On March 14, Google announced a new tool that makes it possible for developers to turn real-world Google Maps locations into fantasy settings via augmented reality. A new API will transform your local coffee shop or noodle hangout into “a medieval fantasy, a bubble gum candy land, or a zombie-infested post-apocalyptic city,” in the words of Clementine Jacoby, product manager, Google Maps APIs, who wrote about the new feature in a blog post announcing the API.
What this announcement means is that Google Maps locations can be transformed into locations for experiences such as scavenger hunts, adventures, and Pokémon GO-style games. As Jacoby wrote, “With Google Maps’ real-time updates and rich location data, developers can find the best places for playing games, no matter where their players are.”
The gamification of Google Maps is more than a cool story – it’s a glimpse at the future. Google Maps will always be an essential utility for wayfinding. But as the wild success of Pokémon GO demonstrated, technologies such as augmented reality are uncovering another use for location-based information: entertainment. Continue reading →
There is good news and bad news for the immersive reality industry, which consists of businesses that provide augmented reality (AR), mixed reality (MR), and virtual reality (VR) products. First the good news:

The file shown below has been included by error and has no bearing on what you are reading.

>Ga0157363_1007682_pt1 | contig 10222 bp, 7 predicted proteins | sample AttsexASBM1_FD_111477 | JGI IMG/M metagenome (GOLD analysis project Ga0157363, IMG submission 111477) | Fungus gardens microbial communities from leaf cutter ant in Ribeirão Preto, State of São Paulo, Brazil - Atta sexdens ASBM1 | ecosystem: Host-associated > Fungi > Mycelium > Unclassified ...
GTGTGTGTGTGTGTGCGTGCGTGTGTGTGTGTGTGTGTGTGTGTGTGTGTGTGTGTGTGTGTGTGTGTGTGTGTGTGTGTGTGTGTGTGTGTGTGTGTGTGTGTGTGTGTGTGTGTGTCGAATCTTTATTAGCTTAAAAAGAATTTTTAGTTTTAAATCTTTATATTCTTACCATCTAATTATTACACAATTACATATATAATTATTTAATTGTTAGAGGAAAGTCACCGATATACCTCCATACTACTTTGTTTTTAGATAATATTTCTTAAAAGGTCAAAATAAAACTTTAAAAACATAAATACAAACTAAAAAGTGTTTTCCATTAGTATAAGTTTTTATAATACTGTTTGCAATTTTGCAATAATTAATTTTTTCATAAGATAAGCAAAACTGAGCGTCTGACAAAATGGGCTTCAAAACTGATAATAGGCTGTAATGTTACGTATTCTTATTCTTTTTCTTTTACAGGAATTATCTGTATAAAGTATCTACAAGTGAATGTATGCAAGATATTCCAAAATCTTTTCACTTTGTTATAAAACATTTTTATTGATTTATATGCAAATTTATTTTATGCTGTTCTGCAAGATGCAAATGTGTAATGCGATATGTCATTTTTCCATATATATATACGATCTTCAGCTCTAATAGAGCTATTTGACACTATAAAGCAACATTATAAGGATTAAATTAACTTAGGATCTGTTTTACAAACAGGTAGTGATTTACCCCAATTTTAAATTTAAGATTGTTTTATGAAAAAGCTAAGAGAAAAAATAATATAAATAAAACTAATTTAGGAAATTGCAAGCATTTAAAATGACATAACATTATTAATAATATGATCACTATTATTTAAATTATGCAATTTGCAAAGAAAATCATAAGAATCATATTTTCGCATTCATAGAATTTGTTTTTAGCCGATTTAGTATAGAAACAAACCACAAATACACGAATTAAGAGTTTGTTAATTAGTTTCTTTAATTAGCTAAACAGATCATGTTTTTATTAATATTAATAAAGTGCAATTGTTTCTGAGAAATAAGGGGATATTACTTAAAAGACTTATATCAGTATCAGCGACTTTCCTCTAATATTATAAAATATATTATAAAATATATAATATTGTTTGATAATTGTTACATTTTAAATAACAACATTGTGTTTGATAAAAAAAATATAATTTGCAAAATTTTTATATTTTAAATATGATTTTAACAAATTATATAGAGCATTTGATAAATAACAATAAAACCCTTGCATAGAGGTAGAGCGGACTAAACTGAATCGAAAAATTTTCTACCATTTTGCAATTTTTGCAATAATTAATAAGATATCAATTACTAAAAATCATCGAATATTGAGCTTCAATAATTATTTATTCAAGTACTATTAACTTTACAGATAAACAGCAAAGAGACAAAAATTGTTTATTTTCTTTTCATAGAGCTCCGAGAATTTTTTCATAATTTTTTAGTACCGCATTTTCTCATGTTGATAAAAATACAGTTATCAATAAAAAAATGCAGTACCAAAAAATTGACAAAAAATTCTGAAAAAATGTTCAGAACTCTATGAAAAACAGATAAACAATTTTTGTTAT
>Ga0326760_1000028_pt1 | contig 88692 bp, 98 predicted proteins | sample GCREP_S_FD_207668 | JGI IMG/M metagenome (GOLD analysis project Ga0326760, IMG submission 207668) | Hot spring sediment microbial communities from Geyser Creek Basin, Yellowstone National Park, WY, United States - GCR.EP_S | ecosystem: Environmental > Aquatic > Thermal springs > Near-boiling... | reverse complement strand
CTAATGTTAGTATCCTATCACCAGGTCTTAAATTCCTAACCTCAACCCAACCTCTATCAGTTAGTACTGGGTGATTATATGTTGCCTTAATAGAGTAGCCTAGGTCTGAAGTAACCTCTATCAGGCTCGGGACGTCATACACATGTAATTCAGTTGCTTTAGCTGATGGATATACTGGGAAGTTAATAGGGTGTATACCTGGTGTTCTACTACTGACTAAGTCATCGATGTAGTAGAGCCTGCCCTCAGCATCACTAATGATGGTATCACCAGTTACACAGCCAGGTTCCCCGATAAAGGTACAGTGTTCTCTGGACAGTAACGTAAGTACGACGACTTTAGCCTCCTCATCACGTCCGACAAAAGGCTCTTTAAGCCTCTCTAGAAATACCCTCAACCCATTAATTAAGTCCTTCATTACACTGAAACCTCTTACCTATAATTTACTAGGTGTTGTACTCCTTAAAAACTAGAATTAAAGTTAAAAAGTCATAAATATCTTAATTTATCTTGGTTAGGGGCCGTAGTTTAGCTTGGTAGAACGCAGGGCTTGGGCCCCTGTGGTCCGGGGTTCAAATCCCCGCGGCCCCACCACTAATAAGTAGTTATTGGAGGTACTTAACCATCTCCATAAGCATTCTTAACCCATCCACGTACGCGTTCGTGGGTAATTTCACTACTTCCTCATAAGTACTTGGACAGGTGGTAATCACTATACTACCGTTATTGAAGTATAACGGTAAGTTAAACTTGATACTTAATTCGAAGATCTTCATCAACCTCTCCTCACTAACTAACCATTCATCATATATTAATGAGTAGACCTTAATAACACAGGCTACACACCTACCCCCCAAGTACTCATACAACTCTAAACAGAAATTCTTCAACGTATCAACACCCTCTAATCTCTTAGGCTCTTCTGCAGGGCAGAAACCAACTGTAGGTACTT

These investments occurred across 28 categories ranging from education to music, suggesting how wide-ranging immersive reality is.
Now the bad news:
More than half the investment came from just four major players: Improbable, Magic Leap, Niantic, and Unity. As Lucas Mateny of Tech Crunch noted, the actual deal flow for smaller immersive reality start-ups is getting smaller.
The largest category of investment was gaming, partly because of the $200 million received by Niantic, creator of AR sensation Pokémon GO the forthcoming Harry Potter AR game. The popularity of gaming apps underscores how immersive reality continues to be perceived as an entertainment phenomenon on the consumer side. But gaming accounted for only one tenth of the total investment into immersive reality for 2017, with hardware devices (such as smart glasses) and applications across many other fields accounting for the lion’s share.